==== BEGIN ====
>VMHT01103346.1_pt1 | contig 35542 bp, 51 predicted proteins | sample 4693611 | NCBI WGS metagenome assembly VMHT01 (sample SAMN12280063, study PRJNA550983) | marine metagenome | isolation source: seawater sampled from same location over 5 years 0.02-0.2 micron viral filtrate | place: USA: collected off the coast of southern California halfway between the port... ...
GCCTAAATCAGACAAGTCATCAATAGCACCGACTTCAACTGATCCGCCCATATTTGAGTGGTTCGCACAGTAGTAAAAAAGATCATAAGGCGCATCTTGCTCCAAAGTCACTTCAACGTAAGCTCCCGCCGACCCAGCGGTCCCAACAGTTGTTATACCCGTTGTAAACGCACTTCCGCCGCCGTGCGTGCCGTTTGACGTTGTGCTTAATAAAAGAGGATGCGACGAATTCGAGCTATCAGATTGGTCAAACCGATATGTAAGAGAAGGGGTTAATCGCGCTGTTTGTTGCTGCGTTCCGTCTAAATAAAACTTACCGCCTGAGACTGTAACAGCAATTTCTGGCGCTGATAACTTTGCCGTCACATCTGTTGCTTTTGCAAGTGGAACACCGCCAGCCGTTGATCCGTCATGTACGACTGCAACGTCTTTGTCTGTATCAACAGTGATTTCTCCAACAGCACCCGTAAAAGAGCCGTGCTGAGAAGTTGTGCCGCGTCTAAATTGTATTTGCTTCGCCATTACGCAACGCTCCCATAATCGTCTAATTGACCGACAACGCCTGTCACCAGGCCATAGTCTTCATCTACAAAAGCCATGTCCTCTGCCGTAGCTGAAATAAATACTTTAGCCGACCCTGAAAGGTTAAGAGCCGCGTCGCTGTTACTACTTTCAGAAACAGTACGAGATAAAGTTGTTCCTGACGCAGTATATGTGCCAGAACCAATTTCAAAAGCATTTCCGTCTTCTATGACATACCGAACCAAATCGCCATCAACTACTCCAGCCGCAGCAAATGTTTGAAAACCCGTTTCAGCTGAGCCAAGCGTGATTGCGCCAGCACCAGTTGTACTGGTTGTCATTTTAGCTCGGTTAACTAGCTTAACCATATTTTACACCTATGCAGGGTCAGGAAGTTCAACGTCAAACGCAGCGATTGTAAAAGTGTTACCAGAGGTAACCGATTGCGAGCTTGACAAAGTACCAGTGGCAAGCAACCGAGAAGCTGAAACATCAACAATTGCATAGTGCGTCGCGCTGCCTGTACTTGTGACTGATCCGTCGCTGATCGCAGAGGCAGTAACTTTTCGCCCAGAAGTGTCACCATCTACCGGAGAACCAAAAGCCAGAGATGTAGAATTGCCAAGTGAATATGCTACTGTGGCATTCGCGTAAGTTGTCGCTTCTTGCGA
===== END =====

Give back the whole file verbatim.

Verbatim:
>VMHT01103346.1_pt1 | contig 35542 bp, 51 predicted proteins | sample 4693611 | NCBI WGS metagenome assembly VMHT01 (sample SAMN12280063, study PRJNA550983) | marine metagenome | isolation source: seawater sampled from same location over 5 years 0.02-0.2 micron viral filtrate | place: USA: collected off the coast of southern California halfway between the port... ...
GCCTAAATCAGACAAGTCATCAATAGCACCGACTTCAACTGATCCGCCCATATTTGAGTGGTTCGCACAGTAGTAAAAAAGATCATAAGGCGCATCTTGCTCCAAAGTCACTTCAACGTAAGCTCCCGCCGACCCAGCGGTCCCAACAGTTGTTATACCCGTTGTAAACGCACTTCCGCCGCCGTGCGTGCCGTTTGACGTTGTGCTTAATAAAAGAGGATGCGACGAATTCGAGCTATCAGATTGGTCAAACCGATATGTAAGAGAAGGGGTTAATCGCGCTGTTTGTTGCTGCGTTCCGTCTAAATAAAACTTACCGCCTGAGACTGTAACAGCAATTTCTGGCGCTGATAACTTTGCCGTCACATCTGTTGCTTTTGCAAGTGGAACACCGCCAGCCGTTGATCCGTCATGTACGACTGCAACGTCTTTGTCTGTATCAACAGTGATTTCTCCAACAGCACCCGTAAAAGAGCCGTGCTGAGAAGTTGTGCCGCGTCTAAATTGTATTTGCTTCGCCATTACGCAACGCTCCCATAATCGTCTAATTGACCGACAACGCCTGTCACCAGGCCATAGTCTTCATCTACAAAAGCCATGTCCTCTGCCGTAGCTGAAATAAATACTTTAGCCGACCCTGAAAGGTTAAGAGCCGCGTCGCTGTTACTACTTTCAGAAACAGTACGAGATAAAGTTGTTCCTGACGCAGTATATGTGCCAGAACCAATTTCAAAAGCATTTCCGTCTTCTATGACATACCGAACCAAATCGCCATCAACTACTCCAGCCGCAGCAAATGTTTGAAAACCCGTTTCAGCTGAGCCAAGCGTGATTGCGCCAGCACCAGTTGTACTGGTTGTCATTTTAGCTCGGTTAACTAGCTTAACCATATTTTACACCTATGCAGGGTCAGGAAGTTCAACGTCAAACGCAGCGATTGTAAAAGTGTTACCAGAGGTAACCGATTGCGAGCTTGACAAAGTACCAGTGGCAAGCAACCGAGAAGCTGAAACATCAACAATTGCATAGTGCGTCGCGCTGCCTGTACTTGTGACTGATCCGTCGCTGATCGCAGAGGCAGTAACTTTTCGCCCAGAAGTGTCACCATCTACCGGAGAACCAAAAGCCAGAGATGTAGAATTGCCAAGTGAATATGCTACTGTGGCATTCGCGTAAGTTGTCGCTTCTTGCGA